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Previous Challenge Entry (Level 3 – Advanced)
Topic: Asia (02/26/09)

TITLE: You Become a Mother


If you were a Christian, you would cry to God when you learn you're pregnant. Instead, you yell at the doctor, “Whaaaat! I’m here because of infernal headaches. There’s a mistake!” After all, you are stationed in Germany while the man you love is stationed in Korea. You haven’t seen him in. . . let’s see. . . three months. “Ah, ah, ah,” you panic, not because of your age—twenty-two, not because you’re unwed—you have trust, but because you lack all knowledge maternal. That’s what happens when you’re shy a role-model.

The man you love, though, is there—5,500 miles away—dictating your “to do” list.

  1. Obtain a discharge from the European theatre of operations and proceed directly to the Asian theatre, bypassing the home of record.

“What’s next,” you ask.

“Nothing, I’ll take care of the rest.”

When you finally arrive at the airport in Seoul, he's there to embrace you—all of you. He signals a taxi that will bring you way out to the town of Ui-Jong-Bu. You’ve heard horror stories and hope you’re not in for dirt floors and a thatched roof.

You think light thoughts as he carries you over the threshold.

You adore your first home: the high-gloss parquet floors that house water pipes running underneath, providing for toasty mornings; the diminutive furniture, making you feel like Snow White; the sliding double windows with the wide space in between, acting like a greenhouse; and of course, the piece de résistance—the small stove the man you love bought special—making you the only woman in the neighborhood with an oven.

He shows you the empty room that will be the nursery. This he has left for you.

Over the next three months you get married and learn to bake bread and haggle at the market— all the while spying on the Korean ajumas to see how they do this mothering thing. You stare at babies and toddlers molded to their mother’s backs when wrapped in their blanket carriers. The wrapping appears altogether too intricate, but you don’t want a stroller anymore, either. You opt for a front pack.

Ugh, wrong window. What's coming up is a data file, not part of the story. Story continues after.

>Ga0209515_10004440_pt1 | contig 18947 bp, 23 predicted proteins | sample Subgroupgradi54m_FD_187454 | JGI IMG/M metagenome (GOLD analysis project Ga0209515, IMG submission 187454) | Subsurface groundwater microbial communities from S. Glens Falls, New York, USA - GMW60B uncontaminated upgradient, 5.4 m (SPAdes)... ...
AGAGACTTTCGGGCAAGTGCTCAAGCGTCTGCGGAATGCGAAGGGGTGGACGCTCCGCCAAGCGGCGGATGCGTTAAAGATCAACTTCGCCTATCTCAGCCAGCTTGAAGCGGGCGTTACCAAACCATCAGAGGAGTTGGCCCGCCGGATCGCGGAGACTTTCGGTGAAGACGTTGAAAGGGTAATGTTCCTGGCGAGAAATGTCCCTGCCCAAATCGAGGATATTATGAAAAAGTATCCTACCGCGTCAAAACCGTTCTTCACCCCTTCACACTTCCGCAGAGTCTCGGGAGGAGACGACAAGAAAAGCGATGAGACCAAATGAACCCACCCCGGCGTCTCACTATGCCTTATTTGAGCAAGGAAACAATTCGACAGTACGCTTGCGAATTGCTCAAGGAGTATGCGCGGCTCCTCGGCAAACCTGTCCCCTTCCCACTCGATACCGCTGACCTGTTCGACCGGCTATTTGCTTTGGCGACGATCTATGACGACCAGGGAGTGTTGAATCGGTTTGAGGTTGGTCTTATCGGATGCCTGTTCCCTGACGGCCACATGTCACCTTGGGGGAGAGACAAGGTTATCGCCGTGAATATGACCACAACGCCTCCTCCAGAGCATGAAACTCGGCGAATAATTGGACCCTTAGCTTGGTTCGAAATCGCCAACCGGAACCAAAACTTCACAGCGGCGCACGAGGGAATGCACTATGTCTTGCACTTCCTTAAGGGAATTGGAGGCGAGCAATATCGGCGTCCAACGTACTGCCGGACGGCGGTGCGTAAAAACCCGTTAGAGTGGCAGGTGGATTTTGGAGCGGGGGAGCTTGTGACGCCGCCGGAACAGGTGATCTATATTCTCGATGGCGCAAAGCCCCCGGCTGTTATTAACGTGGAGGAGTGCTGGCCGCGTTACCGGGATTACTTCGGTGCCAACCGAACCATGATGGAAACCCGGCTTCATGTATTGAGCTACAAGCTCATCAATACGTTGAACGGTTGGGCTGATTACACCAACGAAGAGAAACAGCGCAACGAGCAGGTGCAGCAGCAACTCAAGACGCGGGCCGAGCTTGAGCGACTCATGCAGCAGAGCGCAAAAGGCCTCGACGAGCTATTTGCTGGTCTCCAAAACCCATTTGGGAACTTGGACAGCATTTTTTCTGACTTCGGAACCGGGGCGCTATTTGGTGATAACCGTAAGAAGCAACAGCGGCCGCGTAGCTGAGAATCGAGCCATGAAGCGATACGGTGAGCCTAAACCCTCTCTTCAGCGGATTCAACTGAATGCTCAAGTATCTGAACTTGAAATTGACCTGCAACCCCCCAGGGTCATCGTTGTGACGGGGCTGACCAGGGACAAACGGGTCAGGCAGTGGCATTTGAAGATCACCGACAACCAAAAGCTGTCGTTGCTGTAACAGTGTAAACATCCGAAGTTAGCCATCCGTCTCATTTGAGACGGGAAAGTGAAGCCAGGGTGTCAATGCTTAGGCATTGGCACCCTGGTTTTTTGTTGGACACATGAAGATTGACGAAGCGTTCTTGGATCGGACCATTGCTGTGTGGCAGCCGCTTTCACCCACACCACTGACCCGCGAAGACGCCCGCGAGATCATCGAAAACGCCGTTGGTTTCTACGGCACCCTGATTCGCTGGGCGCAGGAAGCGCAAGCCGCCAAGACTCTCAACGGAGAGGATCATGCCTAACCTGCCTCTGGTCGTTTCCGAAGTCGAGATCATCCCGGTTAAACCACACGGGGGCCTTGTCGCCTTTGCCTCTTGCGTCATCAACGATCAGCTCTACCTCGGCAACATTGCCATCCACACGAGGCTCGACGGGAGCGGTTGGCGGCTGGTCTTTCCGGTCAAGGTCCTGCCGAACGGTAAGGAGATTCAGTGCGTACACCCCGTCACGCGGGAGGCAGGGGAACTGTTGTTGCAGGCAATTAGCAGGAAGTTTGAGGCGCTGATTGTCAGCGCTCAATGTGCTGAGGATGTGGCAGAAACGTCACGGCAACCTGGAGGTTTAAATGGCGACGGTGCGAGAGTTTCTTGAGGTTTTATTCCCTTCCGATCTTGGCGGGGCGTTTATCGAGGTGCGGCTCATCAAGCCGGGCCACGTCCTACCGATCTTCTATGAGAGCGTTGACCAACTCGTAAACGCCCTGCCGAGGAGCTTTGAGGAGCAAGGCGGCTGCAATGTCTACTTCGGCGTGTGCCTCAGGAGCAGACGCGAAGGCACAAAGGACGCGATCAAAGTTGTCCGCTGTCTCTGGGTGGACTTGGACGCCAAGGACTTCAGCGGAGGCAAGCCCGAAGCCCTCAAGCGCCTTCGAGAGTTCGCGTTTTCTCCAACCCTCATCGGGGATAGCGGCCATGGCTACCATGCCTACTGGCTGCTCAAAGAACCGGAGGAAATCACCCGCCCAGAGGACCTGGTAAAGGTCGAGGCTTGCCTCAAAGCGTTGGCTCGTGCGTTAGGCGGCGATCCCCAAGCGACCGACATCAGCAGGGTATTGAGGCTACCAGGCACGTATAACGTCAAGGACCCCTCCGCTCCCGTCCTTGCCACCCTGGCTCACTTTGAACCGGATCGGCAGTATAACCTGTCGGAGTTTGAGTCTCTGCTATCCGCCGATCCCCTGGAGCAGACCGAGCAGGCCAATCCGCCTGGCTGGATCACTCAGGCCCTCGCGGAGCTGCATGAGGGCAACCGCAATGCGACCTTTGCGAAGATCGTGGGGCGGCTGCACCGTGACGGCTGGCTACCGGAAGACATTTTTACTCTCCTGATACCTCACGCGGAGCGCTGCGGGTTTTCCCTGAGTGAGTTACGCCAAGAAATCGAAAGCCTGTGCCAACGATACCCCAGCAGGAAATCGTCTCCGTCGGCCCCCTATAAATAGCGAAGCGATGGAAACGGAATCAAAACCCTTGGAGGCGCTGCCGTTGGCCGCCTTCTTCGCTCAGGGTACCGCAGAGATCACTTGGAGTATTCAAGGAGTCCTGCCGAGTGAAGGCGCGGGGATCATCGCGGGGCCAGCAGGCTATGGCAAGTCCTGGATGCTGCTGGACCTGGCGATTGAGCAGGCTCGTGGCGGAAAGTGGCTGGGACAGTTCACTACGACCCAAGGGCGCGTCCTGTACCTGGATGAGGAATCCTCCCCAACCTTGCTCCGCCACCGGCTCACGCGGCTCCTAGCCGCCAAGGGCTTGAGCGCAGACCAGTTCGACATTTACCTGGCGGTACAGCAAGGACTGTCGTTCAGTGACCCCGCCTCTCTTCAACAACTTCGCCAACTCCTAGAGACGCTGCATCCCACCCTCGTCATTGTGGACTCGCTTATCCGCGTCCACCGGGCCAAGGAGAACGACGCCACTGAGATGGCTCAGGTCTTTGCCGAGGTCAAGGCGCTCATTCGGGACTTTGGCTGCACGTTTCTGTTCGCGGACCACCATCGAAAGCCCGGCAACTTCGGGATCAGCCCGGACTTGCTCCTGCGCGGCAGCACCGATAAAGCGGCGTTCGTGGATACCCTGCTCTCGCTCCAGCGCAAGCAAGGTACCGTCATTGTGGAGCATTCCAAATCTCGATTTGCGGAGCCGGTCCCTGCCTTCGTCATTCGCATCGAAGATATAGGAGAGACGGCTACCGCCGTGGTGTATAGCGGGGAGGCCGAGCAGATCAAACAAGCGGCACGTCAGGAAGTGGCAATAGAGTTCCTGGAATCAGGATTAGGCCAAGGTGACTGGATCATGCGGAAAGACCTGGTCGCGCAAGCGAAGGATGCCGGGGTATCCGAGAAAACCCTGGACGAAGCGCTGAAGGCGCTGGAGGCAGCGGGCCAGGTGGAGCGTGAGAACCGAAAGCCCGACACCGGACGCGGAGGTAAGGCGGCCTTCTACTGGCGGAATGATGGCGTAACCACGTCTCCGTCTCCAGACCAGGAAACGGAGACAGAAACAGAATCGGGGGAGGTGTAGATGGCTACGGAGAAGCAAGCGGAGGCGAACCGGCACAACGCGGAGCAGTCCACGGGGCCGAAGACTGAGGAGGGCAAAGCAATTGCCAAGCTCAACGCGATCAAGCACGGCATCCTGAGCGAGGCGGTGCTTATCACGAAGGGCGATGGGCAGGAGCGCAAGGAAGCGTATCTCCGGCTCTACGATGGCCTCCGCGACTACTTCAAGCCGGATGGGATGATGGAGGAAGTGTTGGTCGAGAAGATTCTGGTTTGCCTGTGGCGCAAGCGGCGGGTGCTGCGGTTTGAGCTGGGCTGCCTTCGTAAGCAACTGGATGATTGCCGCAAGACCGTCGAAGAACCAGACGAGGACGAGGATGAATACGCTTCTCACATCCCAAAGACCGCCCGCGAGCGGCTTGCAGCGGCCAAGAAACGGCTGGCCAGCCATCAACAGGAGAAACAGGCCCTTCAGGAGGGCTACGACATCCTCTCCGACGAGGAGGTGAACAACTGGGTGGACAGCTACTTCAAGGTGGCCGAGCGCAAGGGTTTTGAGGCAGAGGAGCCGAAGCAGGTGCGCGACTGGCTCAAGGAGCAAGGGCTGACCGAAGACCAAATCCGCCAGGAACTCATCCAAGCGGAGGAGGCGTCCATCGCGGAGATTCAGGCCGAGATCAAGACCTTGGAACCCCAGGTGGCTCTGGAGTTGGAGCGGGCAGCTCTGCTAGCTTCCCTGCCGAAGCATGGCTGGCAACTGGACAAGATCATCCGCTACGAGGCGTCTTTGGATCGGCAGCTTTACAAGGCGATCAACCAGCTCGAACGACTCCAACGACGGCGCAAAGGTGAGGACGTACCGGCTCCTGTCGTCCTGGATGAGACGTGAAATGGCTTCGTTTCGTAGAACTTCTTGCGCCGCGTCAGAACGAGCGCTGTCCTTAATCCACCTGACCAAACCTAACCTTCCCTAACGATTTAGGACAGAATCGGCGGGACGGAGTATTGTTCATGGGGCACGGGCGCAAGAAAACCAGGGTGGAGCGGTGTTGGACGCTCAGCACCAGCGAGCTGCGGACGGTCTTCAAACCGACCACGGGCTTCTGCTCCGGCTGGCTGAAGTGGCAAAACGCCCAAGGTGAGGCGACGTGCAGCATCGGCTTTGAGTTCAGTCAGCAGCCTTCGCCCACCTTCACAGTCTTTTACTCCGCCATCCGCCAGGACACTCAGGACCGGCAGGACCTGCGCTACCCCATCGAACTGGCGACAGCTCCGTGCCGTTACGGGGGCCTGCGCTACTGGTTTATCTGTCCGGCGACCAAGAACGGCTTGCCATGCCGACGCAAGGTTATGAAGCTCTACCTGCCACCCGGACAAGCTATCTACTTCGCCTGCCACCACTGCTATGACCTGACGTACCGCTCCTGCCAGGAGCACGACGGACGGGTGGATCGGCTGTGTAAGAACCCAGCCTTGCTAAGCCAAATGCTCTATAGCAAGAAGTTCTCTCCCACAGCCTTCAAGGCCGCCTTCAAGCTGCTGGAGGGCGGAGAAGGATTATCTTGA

Next, you wonder at the toddlers who run naked from the waist down. Someone explains this is part of toilet training. Once the child is ready, diapers are removed—period. It effectively avoids confusion. You tuck that information away.

The crib is your current problem. You can’t find one. What do these Korean babies sleep in? You learn they rest on thick pads covered in jewel-tone solids mixed with pastel prints. An odd combination, but you go with it.

You purchase a vinyl covered cardboard dresser with cartoons stamped on the front—cartoon prints are everywhere. You cut Styrofoam into balloon shapes and cover them in broadcloth. You use combat boot laces for balloon strings, and the man you married attaches your decorations to the wall.

You hand-sew a quilt and curtains.

You wish you were as ready for this baby as the room is.

This baby arrives in alarming short order. For two weeks you nurse and sleep next to her on the pad made warm by the floors. She quickly begins sleeping through the night.

The first time you take her out, the smiles that greet you, melt you.

The first time you take her to the laundromat, American wives surround you and offer to hold your baby while you fold your laundry. The second time you take her to the laundromat, Korean wives surround you but offer to fold your laundry while you hold your baby. This summarizes the cultural differences in attitudes of bonding.

The security Korean children feel will come full circle fifty years later in a ceremonial gathering of friends and family. At the appointed time, the son follows his mother as she takes a lap around the room. As they begin the second lap, they change places, and he lifts his mother to his back, signifying that as she cared for him, now he will care for her.

You will keep these attitudes of infant bonding and of honoring the older generation for the rest of your life.

You, the man you married (and will always love), and your baby flourish in this warm, hospitable atmosphere, where you have become a mother. Several years later when your family accepts Christ, you will look back on the two years you spent in the Land of the Morning Calm and realize what a gift from God it was.